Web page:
# Finding the Jordan Canonical Form of a Classical Adjoint of a Jordan Block

Let $A$ be a size $n$ Jordan matrix with $0$ on its diagonal, that is $$A = J_n(0) = [a_{ij}] = \begin{cases} 1, &j=i+1\\ 0, &\text{elsewhere} \end{cases}$$

What is the Jordan Canonical Form of the classical adjoint of A, $\text{adj} A$?

Can we start with the fact that $A$ is singular and $A (\text{adj} A) = 0_n?$

• If the matrix is in Jordan form and is 0s on its diagonal, the last row of the matrix is all 0 and the matrix is singular, shouldn't it be? – RGS Nov 14 '16 at 9:35
• Are you talking about the adjoint? – user198504 Nov 14 '16 at 9:38
• I am talking about A. A has a row that is only 0, the bottom one. Isn't it? – RGS Nov 14 '16 at 9:38
• The first column is zero – user198504 Nov 14 '16 at 9:39
• Yup, and the last row as well. Thus $A$ is not non-singular. $A$ is singular – RGS Nov 14 '16 at 9:40

If you just start computing the classical adjoint for $n=2,3,4...$ you should notice a pattern as to what they look like.

$$adj\begin{pmatrix} 0 & 1 \\ 0 & 0 \end{pmatrix} = \begin{pmatrix} 0 & - 1\\ 0 & 0\end{pmatrix}$$

$$adj\begin{pmatrix} 0 & 1 & 0 \\ 0 & 0 & 1 \\ 0 & 0 & 0 \end{pmatrix} = \begin{pmatrix} 0 & 0 & 1 \\ 0 & 0 & 0 \\ 0 & 0 & 0 \end{pmatrix}$$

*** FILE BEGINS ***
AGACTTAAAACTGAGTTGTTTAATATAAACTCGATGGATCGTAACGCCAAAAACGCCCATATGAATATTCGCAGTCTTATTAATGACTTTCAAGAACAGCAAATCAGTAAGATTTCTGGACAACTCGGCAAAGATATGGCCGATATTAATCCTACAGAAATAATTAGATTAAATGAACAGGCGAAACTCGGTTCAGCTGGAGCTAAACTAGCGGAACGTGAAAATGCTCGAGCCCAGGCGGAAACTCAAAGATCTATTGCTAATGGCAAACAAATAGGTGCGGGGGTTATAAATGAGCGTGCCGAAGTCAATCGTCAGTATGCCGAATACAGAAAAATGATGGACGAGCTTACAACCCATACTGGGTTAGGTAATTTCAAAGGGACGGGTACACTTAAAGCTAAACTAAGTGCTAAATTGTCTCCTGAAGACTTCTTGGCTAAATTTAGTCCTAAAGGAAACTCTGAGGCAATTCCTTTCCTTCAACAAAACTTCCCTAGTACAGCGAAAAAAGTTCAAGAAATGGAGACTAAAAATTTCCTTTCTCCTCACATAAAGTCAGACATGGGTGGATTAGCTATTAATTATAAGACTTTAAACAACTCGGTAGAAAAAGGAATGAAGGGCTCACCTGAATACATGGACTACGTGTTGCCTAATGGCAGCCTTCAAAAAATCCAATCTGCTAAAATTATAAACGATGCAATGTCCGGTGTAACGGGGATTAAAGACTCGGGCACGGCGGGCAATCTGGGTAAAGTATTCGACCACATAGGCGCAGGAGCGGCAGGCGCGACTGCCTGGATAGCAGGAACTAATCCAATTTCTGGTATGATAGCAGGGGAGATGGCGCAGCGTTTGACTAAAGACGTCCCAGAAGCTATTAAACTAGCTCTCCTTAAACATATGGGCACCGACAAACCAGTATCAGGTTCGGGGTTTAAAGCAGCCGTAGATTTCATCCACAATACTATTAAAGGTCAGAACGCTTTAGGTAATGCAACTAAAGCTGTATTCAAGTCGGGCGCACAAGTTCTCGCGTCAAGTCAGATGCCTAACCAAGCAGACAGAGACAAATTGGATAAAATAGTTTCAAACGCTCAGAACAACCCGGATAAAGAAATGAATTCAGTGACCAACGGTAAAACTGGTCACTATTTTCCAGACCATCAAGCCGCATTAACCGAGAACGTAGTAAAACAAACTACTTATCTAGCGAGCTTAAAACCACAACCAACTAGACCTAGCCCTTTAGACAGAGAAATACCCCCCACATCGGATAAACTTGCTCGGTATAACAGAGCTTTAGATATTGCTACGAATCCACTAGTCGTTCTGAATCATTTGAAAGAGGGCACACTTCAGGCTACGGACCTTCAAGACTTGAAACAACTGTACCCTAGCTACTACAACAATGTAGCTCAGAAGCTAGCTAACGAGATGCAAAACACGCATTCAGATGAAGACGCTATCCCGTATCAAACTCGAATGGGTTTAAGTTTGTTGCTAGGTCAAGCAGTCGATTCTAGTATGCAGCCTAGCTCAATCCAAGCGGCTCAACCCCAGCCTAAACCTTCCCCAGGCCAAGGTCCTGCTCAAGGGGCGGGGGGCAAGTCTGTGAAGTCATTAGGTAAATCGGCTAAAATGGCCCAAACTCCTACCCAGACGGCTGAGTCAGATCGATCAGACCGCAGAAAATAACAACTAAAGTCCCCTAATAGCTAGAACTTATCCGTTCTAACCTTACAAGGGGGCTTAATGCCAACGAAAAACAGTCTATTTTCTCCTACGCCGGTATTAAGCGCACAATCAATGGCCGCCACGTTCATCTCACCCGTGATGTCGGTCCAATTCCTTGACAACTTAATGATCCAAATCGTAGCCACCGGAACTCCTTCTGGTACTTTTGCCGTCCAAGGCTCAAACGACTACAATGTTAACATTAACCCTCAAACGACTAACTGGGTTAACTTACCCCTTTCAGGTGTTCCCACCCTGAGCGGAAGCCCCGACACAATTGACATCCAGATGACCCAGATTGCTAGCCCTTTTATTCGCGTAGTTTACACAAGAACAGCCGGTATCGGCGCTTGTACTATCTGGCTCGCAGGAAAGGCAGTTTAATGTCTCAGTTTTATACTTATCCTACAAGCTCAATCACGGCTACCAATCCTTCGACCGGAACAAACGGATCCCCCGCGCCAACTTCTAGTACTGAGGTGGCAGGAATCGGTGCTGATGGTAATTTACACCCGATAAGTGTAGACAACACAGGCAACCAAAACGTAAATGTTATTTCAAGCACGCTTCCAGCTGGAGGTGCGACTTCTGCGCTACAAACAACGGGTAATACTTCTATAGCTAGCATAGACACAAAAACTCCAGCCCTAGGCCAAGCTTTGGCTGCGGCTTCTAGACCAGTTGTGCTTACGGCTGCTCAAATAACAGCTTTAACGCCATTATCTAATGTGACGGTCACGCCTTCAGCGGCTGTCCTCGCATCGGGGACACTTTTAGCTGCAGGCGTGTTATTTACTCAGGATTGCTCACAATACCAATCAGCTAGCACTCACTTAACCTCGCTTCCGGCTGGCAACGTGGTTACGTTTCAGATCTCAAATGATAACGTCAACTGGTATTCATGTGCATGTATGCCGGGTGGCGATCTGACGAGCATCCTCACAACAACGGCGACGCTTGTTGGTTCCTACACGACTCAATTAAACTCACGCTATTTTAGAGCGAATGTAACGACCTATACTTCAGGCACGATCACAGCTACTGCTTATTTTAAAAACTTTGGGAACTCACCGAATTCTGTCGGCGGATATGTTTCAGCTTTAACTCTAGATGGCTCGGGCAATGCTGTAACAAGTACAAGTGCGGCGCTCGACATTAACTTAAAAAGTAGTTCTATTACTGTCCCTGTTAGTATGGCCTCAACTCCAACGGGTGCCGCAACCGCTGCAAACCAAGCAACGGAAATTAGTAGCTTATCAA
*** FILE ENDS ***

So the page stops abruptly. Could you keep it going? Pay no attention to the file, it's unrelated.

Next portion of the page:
$$adj \begin{pmatrix} 0 & 1 & 0 & 0 \\ 0 & 0 & 1 & 0 \\ 0 & 0 & 0 & 1 \\ 0 & 0 & 0 & 0\end{pmatrix} = \begin{pmatrix} 0 & 0 & 0 & -1\\ 0 & 0 & 0 & 0 \\ 0 & 0 & 0 & 0 \\ 0 & 0 & 0 & 0\end{pmatrix}$$

Once you prove that this pattern holds, the Jordan Form is straightforward to compute.

• Oh cool. But dont you think that the adjoint should alternated between 1 and -1 as n varies. Also, I think the only nonzero entry will be in the topright corner, not in the buttom left corner. – user198504 Nov 16 '16 at 8:44
• You are right about the sign. The bottom left corner is definitely correct though. – Ken Duna Nov 16 '16 at 14:08
• Oh wait, I forgot to take the transpose! You were right on both counts! – Ken Duna Nov 16 '16 at 14:14